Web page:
City said in a statement that the suggestion those involved in the investigatory process, overseen by Yves Leterme, the former Belgian prime minister, had already found the club guilty of breaking financial fair play regulations was “extremely concerning”. There are eight members of the Uefa Investigatory Chamber of the semi-autonomous, Club Financial Control Body, which oversees the monitoring of, among other things, financial fair play.
Among them is Rick Parry, who served as chief executive at Liverpool from 1998 to 2009. Previously, he was the Premier League chief executive. The final decision is made by Leterme, who is the chairman and chief investigator of Uefa’s Investigatory Chamber and, in the event of finding a breach of regulations, would then present his evidence to the decision-making Adjudicatory Chamber.
Parry declined to comment on Tuesday when asked whether he was one of the Investigatory Chamber members who was looking at the City case, or indeed whether he considered there to be any conflict of interest that might lead to him recusing himself.
Also listed by Uefa as serving in the Investigatory Chamber are a selection of sports law and regulatory law experts and other legal academics from six further Uefa nations. One of them, Petros Mavroidis, a Greek national, told CNN that no final decision had been made in regard to City.
The club has been investigated by Uefa since documents obtained by the website Football Leaks, which cast doubt on their FFP probity, were published by Der Spiegel magazine in Germany in November. Were a one-year Champions League ban to be imposed, it would be most likely to take effect in the 2020-2021 season, and would set the stage for a major legal countermove by City.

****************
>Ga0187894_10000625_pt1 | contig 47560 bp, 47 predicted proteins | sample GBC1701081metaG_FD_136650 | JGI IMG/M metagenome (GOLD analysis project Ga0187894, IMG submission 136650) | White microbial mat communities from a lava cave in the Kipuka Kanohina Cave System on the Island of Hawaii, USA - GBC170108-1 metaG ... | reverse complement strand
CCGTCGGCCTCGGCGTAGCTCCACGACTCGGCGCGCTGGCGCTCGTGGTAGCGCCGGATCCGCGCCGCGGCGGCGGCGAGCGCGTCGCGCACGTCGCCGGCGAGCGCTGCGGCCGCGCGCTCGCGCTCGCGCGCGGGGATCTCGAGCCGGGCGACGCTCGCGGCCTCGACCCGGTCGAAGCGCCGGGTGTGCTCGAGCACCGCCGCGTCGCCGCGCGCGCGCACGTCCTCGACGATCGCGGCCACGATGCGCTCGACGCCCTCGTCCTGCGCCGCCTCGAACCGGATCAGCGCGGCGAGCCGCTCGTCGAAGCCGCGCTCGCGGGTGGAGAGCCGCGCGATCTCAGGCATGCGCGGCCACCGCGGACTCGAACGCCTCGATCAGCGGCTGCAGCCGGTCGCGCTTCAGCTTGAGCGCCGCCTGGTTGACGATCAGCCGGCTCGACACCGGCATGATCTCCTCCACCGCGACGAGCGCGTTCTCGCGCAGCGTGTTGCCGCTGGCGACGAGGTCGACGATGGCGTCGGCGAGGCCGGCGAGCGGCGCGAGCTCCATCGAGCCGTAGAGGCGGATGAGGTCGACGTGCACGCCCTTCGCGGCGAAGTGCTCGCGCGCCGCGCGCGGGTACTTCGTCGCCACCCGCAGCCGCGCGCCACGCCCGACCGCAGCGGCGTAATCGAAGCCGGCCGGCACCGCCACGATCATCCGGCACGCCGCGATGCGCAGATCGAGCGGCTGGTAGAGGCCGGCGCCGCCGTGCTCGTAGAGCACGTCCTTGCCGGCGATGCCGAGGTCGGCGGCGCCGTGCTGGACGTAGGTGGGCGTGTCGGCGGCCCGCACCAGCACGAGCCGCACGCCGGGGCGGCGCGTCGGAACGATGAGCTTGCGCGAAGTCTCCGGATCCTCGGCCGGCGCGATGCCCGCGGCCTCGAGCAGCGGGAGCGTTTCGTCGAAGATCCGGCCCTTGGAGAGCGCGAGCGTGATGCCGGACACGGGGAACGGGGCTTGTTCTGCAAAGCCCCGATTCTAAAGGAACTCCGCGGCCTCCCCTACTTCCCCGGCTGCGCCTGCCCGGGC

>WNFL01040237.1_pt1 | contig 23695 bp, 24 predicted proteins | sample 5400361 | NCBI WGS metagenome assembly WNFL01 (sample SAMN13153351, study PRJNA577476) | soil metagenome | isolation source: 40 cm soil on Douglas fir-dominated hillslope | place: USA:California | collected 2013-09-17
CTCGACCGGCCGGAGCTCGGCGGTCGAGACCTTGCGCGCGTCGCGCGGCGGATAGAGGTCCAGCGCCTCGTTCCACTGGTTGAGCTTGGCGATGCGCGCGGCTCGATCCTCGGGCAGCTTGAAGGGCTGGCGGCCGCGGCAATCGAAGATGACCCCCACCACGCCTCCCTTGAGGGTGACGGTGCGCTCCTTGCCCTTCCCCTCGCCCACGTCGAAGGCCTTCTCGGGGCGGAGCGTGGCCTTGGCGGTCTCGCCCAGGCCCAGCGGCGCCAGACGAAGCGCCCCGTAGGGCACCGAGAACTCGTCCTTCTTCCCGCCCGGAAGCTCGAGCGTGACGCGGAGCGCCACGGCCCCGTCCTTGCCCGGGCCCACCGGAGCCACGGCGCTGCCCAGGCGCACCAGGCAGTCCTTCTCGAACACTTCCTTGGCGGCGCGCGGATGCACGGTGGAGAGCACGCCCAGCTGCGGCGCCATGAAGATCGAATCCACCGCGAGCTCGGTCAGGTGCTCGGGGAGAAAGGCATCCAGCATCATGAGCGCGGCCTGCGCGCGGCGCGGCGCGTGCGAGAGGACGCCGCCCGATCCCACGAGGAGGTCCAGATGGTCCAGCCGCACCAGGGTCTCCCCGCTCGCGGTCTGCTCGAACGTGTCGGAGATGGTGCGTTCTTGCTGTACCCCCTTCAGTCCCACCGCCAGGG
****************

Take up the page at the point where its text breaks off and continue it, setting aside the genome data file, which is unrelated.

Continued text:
The club are certain to appeal any Uefa ban at the Court of Arbitration for Sport in Switzerland, which would take until at least the autumn to reach any conclusion. A source close to the investigation confirmed all Uefa sanctions would be frozen while any appeal took place.
In their statement, City, who also face separate probes into their transfer dealings by Fifa, the Premier League and the Football Association, expressed anger that details of the Uefa investigation may have been subject to a leak. Since the first publication of documents leaked online, City have issued just two statements, the second in response to Uefa announcing its investigation in March in which the club said it welcomed the chance to clear its reputation.
On Tuesday, City said: "The New York Times report citing 'people familiar with the case' is extremely concerning The implications are that either Manchester City’s good faith in the CFCB [Club Financial Control Body] IC [Investigatory Chamber] is misplaced or the CFCB IC process is being misrepresented by individuals intent on damaging the Club’s reputation and its commercial interests. Or both.
“Manchester City’s published accounts are full and complete and a matter of legal and regulatory record. The accusation of financial irregularities are entirely false, and comprehensive proof of this fact has been provided to the CFCB IC.”